Alcinous (2nd century C.E.). Alcinous is the author of a famous handbook on Platonism, the Didaskalikos. Nothing is known of his life, but that he probably lived in the second century. In 1879, Freudenthal published a paper stating that the name Alcinous was, due to scribal errors, actually that of Albinus, another middle Platonist. This theory, however, has a number of difficulties and has not proved strong enough to convince most scholars.
Anderson, Mark (b. 1966). Anderson is currently the Chair of the Department of Philosophy and Director of Classics at Belmont University. He holds an M.A. in Philosophy from the University of Calgary (1994), a Ph.D. in Philosophy from Vanderbilt University (1998), and an M.A. in Classical Studies from Vanderbilt University (2000). His research and teaching interests revolve around Plato, Nietzsche, and the nature and practice of philosophy. Among his books is Pure: Modernity, Philosophy, and the One (2009) and, online, Approaching Plato: A Guide to the Early and Middle Dialogues.
Benardete, Seth (1930-2001). He was one of America's greatest classical scholars. He was a student of Leo Strauss, and was professor of classics at New York University. His books on Platonism include The Being of the Beautiful: Plato's Theaetetus, Sophist, and Statesman (1984), Socrates' Second Sailing: On Plato's Republic (1989), The Rhetoric and Morality of Philosophy: Plato's Gorgias and Phaedrus (1991); The Tragedy and Comedy of Life: Plato's Philebus (2009), Plato's Laws: The Discovery of Being (2000), and The Bow and the Lyre: A Platonic Reading of the Odyssey (1997).
Cushman, Robert (1913-1993). Cushman was research professor emeritus of systematic theology and dean of the Divinity School of Duke University. He was the author of Therapeia: Plato's Conception of Philosophy, and well as works on Christian spirituality, like Faith Seeking and Understanding, John Wesley's Experimental Divinity: Studies in Methodist Doctrinal Standards, and The Heritage of Christian Thought.
Desjardins, Rosemary (b. 1936). Desjardins received her Ph.D. from the University of Pennsylvania in 1975. Her books include The Rational Enterprise: Logos in Plato's Theaetetus (1990), and Plato and the Good (2004).
Dillon, John (b. 1939). John Dillon is an active member of the Platonic community in Ireland, and and help found the Plato Centre at Trinity College, Dublin. He studied Classics at Oxford, and received his Ph.D. at the University of California, Berkeley, where he began teaching in 1969. He subsequently began teaching at Trinity College, Dublin from 1980 until his retirement in 2006. His many works on Platonism include The Heirs of Plato: A Study of the Old Academy (2005), The Middle Platonists (1977), Proclus' Commentary on Plato's Parmenides (1992, with G Morrow), Iamblichi Chalcidensis' Commentariorum Fragmenta (1972/2010), Iamblichus of Chalcis: The Letters (2009, with Wolfgang Polleichner), Iamblichus' De Anima: Text, Translation and Commentary (2002, with John Finamore), Alcinous, The Handbook of Platonism (1993), and two collections of articles, The Golden Chain (1990), and The Great Tradition (1997).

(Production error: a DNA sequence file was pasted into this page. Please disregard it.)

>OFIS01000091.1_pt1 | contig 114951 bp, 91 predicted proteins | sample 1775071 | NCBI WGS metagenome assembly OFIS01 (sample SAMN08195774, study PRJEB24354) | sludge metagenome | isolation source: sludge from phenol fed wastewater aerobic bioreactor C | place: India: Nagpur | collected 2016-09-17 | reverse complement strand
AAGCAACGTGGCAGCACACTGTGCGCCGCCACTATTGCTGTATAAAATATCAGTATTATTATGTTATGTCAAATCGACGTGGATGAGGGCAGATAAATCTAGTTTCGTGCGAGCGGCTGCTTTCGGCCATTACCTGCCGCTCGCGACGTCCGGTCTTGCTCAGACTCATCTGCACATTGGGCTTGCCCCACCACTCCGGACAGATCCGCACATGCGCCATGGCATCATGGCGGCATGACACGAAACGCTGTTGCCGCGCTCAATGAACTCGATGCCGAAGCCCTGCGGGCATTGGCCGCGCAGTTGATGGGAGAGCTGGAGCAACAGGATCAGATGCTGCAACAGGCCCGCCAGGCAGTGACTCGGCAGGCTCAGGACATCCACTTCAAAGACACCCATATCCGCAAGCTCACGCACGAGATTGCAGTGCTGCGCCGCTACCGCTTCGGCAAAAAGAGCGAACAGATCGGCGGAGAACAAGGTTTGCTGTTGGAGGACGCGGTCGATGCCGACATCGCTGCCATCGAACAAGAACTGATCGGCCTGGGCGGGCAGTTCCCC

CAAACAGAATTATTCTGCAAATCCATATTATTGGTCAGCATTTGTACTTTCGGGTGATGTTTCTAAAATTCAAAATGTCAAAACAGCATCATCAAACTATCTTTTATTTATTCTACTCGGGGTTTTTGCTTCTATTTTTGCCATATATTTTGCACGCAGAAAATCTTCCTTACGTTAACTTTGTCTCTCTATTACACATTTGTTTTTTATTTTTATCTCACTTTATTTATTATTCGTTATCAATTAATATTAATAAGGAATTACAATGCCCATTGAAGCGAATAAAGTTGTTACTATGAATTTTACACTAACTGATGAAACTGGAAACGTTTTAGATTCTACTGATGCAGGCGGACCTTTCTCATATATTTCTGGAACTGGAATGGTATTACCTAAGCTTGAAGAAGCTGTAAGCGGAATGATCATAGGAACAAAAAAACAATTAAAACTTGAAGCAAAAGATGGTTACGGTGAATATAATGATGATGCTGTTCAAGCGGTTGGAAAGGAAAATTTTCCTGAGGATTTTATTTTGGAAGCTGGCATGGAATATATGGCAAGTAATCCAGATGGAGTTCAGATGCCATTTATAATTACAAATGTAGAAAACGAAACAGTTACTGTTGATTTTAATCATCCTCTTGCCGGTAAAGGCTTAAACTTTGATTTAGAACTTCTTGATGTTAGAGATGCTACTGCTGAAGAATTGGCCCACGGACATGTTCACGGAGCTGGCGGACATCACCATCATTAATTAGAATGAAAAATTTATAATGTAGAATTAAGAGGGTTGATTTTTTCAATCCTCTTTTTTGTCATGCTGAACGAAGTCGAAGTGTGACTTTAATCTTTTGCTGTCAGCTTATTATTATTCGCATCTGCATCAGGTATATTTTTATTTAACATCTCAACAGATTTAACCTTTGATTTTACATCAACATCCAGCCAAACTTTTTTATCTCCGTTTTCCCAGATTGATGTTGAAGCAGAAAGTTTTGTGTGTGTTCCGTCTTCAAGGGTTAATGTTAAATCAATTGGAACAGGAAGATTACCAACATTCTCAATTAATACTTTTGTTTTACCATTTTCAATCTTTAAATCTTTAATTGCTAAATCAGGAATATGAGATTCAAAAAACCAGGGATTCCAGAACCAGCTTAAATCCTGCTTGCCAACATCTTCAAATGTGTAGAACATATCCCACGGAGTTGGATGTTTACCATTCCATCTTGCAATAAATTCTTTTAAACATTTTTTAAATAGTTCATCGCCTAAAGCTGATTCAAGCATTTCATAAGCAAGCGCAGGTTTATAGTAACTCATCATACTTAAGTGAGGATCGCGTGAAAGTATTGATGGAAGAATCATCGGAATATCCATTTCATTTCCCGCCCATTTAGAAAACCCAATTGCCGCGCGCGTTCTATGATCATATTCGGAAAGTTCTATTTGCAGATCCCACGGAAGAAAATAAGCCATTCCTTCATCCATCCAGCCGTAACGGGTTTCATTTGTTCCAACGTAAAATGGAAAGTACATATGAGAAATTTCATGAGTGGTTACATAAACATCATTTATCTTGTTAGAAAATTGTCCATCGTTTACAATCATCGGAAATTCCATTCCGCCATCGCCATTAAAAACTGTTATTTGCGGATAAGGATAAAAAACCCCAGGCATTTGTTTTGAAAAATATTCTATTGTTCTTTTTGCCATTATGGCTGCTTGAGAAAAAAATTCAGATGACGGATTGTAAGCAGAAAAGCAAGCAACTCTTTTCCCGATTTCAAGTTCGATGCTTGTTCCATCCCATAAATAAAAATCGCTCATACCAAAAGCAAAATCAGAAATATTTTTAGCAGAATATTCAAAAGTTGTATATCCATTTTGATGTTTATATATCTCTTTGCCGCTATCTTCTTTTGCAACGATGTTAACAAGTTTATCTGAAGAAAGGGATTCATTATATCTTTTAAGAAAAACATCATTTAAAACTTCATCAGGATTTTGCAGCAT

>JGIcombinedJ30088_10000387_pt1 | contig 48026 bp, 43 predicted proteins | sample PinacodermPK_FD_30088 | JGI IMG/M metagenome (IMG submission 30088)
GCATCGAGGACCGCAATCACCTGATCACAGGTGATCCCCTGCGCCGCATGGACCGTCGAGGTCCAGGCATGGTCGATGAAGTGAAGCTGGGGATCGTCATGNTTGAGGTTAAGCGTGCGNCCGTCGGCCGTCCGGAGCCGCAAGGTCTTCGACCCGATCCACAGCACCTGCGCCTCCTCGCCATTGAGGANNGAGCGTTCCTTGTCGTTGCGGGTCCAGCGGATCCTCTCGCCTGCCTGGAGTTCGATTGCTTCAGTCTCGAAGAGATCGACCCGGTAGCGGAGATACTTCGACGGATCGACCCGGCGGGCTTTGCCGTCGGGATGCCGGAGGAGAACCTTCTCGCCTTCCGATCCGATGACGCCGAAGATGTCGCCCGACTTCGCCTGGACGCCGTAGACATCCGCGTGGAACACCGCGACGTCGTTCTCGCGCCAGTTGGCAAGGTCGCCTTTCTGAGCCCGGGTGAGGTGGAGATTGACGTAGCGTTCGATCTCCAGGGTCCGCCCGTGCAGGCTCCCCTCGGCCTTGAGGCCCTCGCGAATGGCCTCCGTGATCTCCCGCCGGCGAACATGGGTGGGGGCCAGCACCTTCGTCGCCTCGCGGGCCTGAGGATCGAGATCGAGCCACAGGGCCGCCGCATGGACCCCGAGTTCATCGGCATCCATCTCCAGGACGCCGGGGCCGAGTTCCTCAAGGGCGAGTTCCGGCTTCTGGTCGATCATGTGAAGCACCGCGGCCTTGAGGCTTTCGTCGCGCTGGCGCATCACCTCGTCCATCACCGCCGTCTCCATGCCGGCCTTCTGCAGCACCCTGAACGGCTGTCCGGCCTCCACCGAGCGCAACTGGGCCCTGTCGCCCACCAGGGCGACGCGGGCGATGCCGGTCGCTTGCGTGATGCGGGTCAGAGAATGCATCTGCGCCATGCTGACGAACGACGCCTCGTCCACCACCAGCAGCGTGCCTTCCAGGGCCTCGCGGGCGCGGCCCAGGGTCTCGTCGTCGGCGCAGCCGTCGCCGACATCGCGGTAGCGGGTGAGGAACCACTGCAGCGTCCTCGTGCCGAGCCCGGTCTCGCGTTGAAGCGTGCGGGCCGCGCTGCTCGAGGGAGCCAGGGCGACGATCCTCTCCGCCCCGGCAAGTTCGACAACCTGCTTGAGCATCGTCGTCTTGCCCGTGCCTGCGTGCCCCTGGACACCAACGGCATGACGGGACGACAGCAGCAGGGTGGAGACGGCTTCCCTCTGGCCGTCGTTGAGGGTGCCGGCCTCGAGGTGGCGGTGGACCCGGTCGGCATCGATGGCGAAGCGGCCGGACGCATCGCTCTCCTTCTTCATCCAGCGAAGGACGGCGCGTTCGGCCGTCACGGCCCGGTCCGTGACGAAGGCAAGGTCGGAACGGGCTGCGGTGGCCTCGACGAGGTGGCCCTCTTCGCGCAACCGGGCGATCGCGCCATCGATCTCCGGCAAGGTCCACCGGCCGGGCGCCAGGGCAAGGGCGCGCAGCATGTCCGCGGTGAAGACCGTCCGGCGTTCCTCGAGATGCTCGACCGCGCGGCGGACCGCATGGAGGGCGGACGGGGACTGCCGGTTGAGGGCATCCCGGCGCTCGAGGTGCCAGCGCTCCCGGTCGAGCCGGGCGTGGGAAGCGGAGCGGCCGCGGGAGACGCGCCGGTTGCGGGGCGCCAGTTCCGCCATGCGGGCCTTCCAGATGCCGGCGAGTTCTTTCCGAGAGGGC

Gerson, Lloyd (b. 1948). Gerson is Professor of Philosophy at the University of Toronto. His works include Knowing Persons: a Study in Plato (2003), Aristotle and Other Platonists (2005), as well as editing the Cambridge Companion to Plotinus (1996), Neoplatonic Philosophy: Introductory Readings (with John Dillon, 2004), the Cambridge History of Philosophy in Late Antiquity (2010), and From Plato to Platonism (2013).
Moravcsik, Julius (1939-2009). Born in Budapest where his father a professor of Greek philology at the university there and an internationally known specialist in Byzantine history, Moravcsik recieved his doctorate at Harvard in 1959. He became a professor at the University of Michigan in 1960, and in 1968 began teaching at Stanford University where he served as chair of the Philosophy Department from 1972 to 1975 and again from 1983 to 1986. He was a fellow at the Center for Advanced Study in the Behavioral Sciences and won a Humboldt Prize for Senior Foreign Humanists. He served as president of the Pacific division of the American Philosophical Association and president of the Society for Ancient Greek Philosophy. He specialised in ancient Greek philosophy and the philosophy of language, as well as the philosophy of friendship, sports and aesthetics. Moravcsik was the author of a number of books. He described himself as "a Platonist, but with a pragmatic flavour." Those who knew him note his generosity, support and popularity with his students, and his intense commitment to the work of philosophy.
Murdock, Iris (1919-1999). Dame Murdock was born in Dublin and grew up in London. She received her philosophical education at Oxford and Cambridge. From 1948 to 1963 she was a Tutorial Fellow in Philosohpy at St Anne's College, Oxford, and later, she became a renown novelist. Her philosophical works include critical studies in existential and analytic philosophy, and in her famous works, The Sovereignty of the Good, and Metaphysics as a Guide to Morals, developed a philosophy based on value realism and moral perception, inspired by the Platonism of Simone Weil.